Tech companies earn big multiples when they build an asset that is deeply technical (e.g. Cruise Automation) or has huge network effects (e.g. Snapchat). Absent a similar differentiator, DNVBs and e-commerce companies will garner non-tech multiples in the 1-4X sales range.
As such, founders need to build more revenue in order to justify a larger sale. Unfortunately, many founders raise capital to finance that growth, which in turn increases the size of the exit required to make a sale work.
Respect the laws of DNVB physics
A founder said to me the other day, “You’re the first VC in three years to ask to see a model.” Many early-stage VCs seem to think it’s taboo to ask for a model. There has been a pervasive belief that “traditional metrics don’t apply.” Taken to the extreme, this is dangerous.
We shouldn’t make our decisions solely off models, but they help illuminate the way a founder thinks about their business. The math is necessary to ensure that everyone can win along the way. These types of DNVB businesses live and die based on their models.
Founders can’t rely on viral coefficients, strong network effects or deep technology moats to justify stratospheric valuations. Instead, they need enough gross margin to ensure that they can afford ever-increasing acquisition costs and create enough cashflow to fund expansion.
It varies by business, but DNVB startups generally need 2-3X the acquisition cost in margin to succeed. The CEOs of DNVBs obsess over creating the perfect Facebook ad featuring photogenic models, but they really need to spend more time honing their financial model in Excel.
Only so many bags or shoes can possibly be sold.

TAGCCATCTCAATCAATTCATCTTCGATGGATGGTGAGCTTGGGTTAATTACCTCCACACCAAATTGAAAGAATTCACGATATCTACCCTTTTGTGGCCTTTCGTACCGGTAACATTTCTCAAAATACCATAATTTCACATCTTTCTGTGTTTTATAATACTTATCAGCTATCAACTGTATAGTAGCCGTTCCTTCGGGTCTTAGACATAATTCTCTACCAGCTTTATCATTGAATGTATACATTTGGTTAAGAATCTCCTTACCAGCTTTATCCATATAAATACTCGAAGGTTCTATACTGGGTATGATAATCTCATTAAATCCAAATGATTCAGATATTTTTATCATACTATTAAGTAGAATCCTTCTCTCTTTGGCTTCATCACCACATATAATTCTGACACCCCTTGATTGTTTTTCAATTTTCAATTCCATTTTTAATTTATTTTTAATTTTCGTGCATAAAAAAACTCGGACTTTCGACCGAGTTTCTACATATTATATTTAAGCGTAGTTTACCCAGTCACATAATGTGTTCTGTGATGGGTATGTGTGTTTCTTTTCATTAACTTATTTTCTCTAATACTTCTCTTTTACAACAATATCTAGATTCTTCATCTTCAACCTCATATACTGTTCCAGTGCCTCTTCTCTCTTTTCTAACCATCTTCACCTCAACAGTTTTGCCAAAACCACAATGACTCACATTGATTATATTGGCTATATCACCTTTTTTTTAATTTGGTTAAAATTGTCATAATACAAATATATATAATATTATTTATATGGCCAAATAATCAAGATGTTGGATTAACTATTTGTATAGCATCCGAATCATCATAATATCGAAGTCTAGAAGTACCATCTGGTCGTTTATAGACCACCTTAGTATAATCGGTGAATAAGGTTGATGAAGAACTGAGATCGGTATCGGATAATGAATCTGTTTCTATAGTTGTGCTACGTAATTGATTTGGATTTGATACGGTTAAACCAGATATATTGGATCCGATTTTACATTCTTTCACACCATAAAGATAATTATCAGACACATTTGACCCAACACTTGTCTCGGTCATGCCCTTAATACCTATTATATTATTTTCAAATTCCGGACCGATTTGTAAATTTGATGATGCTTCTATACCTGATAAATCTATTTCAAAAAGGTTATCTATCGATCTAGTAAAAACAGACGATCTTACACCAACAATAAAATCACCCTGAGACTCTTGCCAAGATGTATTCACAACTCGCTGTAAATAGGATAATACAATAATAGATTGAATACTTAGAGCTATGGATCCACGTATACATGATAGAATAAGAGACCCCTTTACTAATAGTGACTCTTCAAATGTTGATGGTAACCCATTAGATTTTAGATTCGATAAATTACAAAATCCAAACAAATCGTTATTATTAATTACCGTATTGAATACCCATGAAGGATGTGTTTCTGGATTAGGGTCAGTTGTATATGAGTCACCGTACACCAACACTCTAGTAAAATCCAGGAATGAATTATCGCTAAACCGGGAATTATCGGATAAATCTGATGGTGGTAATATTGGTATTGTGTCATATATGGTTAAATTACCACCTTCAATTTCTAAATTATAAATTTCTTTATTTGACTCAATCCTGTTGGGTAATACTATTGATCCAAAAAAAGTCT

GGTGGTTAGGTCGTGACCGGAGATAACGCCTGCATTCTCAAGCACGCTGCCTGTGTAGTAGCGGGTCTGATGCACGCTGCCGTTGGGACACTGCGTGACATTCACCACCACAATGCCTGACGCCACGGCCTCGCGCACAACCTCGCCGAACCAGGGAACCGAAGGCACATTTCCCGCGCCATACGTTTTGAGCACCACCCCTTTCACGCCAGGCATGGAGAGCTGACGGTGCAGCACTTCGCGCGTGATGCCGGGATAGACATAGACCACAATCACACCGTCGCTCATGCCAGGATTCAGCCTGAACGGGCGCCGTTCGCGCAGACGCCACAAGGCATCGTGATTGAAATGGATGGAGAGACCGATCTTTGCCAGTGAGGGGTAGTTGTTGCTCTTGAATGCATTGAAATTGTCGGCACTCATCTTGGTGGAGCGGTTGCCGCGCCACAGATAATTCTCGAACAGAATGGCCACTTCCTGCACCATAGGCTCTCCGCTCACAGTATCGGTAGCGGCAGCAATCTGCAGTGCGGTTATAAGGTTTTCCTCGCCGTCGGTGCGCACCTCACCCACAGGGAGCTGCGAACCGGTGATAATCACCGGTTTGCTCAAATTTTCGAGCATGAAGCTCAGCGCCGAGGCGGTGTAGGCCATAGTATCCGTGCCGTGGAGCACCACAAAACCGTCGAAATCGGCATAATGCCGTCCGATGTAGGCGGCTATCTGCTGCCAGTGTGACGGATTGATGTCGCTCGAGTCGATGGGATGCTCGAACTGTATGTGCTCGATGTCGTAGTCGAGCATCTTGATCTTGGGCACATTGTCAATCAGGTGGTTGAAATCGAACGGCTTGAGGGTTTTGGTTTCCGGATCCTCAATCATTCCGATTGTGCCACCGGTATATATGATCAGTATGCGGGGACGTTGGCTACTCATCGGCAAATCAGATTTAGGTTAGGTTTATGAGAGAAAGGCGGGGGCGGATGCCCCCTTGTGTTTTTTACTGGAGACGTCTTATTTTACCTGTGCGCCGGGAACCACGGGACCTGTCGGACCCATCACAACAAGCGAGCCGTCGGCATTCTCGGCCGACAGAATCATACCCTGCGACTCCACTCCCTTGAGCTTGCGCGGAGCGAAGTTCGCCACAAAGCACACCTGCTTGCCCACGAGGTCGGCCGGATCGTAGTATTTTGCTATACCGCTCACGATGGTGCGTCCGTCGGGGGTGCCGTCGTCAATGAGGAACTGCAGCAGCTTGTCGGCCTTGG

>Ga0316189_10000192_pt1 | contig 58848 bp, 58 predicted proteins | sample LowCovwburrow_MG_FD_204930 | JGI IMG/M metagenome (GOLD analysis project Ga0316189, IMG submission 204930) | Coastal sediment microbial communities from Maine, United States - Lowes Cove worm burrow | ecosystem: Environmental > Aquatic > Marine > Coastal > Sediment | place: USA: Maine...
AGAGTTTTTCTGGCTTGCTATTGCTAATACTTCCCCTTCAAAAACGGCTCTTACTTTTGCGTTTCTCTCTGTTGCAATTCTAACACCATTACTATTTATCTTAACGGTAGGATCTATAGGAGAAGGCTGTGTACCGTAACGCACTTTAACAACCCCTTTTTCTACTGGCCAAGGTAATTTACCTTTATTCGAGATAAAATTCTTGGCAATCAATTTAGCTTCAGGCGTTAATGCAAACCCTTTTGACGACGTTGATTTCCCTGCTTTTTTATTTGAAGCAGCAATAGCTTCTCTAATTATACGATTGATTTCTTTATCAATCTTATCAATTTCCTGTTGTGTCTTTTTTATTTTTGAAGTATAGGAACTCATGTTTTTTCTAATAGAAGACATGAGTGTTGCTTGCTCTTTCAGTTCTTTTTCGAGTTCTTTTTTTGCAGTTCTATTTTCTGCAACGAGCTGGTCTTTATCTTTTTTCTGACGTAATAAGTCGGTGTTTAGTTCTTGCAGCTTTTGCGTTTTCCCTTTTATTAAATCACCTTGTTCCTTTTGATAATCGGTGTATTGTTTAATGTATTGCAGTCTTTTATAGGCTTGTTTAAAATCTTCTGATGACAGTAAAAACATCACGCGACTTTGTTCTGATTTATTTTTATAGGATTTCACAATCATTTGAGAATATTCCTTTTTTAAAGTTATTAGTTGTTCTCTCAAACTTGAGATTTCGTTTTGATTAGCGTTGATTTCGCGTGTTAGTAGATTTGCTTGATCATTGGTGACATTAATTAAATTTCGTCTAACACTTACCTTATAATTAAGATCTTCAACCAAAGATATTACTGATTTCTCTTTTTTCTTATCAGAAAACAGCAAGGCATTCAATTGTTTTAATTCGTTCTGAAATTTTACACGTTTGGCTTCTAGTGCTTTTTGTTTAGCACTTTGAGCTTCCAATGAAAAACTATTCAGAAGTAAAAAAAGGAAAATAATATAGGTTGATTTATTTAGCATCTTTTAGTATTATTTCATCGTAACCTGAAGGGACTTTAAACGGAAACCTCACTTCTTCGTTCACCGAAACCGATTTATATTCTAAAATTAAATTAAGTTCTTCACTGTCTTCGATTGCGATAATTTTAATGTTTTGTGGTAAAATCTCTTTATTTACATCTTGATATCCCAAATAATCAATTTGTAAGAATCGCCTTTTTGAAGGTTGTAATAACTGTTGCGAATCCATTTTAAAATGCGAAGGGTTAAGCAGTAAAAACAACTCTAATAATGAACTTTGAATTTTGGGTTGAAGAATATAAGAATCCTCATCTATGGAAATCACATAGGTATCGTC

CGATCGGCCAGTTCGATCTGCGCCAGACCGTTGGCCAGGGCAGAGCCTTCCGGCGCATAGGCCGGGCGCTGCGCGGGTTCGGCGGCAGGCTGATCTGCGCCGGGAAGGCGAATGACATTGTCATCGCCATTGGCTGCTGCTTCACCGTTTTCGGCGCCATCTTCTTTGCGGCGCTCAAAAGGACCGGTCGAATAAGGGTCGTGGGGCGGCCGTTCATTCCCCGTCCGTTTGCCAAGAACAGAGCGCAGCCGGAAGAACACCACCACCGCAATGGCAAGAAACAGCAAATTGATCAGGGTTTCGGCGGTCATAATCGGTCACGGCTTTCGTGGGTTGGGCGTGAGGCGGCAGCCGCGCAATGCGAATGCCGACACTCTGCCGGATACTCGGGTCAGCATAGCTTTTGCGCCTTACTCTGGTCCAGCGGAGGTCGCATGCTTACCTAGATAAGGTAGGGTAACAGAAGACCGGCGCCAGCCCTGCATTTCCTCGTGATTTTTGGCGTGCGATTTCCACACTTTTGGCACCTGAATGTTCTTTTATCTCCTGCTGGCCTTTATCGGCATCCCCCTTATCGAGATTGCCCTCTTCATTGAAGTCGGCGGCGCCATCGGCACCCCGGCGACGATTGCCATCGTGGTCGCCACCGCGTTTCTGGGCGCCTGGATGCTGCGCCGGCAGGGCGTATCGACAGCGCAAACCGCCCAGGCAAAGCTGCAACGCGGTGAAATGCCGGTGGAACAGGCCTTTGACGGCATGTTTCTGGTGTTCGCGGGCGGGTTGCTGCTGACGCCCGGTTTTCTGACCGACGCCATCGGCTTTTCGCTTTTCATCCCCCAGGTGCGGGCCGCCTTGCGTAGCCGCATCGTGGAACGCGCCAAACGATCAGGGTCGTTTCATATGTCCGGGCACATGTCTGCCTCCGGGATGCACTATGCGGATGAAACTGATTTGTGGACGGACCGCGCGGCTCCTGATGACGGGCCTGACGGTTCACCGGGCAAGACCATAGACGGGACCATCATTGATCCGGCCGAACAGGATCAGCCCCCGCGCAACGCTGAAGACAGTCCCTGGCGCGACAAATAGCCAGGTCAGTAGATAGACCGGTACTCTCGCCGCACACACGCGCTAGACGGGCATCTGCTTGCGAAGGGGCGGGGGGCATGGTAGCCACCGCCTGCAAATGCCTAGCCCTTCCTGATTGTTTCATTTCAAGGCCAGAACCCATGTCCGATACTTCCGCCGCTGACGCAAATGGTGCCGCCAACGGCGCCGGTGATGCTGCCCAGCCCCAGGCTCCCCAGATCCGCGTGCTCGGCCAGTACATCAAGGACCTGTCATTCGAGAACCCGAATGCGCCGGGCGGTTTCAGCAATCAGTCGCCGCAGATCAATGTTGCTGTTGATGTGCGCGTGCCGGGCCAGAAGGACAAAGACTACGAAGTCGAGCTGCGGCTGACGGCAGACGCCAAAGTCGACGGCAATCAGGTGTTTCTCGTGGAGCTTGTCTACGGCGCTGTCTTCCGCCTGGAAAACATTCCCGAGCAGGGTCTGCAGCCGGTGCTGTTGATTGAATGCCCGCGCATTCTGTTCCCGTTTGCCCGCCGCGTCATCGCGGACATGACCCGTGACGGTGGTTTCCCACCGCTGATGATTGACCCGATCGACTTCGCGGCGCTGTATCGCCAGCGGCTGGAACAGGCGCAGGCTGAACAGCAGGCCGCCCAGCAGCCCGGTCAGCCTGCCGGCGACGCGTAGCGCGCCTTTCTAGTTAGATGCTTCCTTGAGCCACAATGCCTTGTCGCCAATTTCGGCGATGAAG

If you’ve built a genuinely disruptive market leader or if you have a Bezos-esqe ability to leverage public markets, you can ignore this advice. However, if you’re in a business that’s more likely to be acquired than IPO, you need to start thinking carefully about who the acquirers in your business are, what their track record of acquisitions look like and what kinds of prices they tend to pay.
In the more traditional tech world, one can paint a picture of an uncapped future. Facebook has the ability to monetize a seemingly infinite amount of content. On the other hand, the market for goods is finite. Only so many bags or shoes can possibly be sold, and this presents inherent market caps and thus, exit caps.
Capital efficiency is key
Fortunately, capital is available for these DNVBs. There will be a whole new generation of great brands created in the coming years. There are many great investors leaning into these opportunities, including us. But I’d suggest that founders in these categories look for modest valuations and bootstrap as much as possible. Loot Crate bootstrapped its way to 600,000 subscribers and $100 million in revenue — you can too. Leverage Kickstarter or Indiegogo as much as possible — Misfit got its start on Indiegogo and ultimately sold for a quarter billion dollars.
Nailing the right product and brand messaging isn’t easy — it’s more art than science. Building a model is equally hard, but is within reach of anyone who can open a spreadsheet. Take the time upfront to get that right rather than rush to raise capital. Learn to love the laws of retail, or you’ll learn the hard lesson that today’s hot seller is tomorrow’s bargain bin special.
Thanks to Andy Dunn and Philip Krim for reviewing early drafts of this post.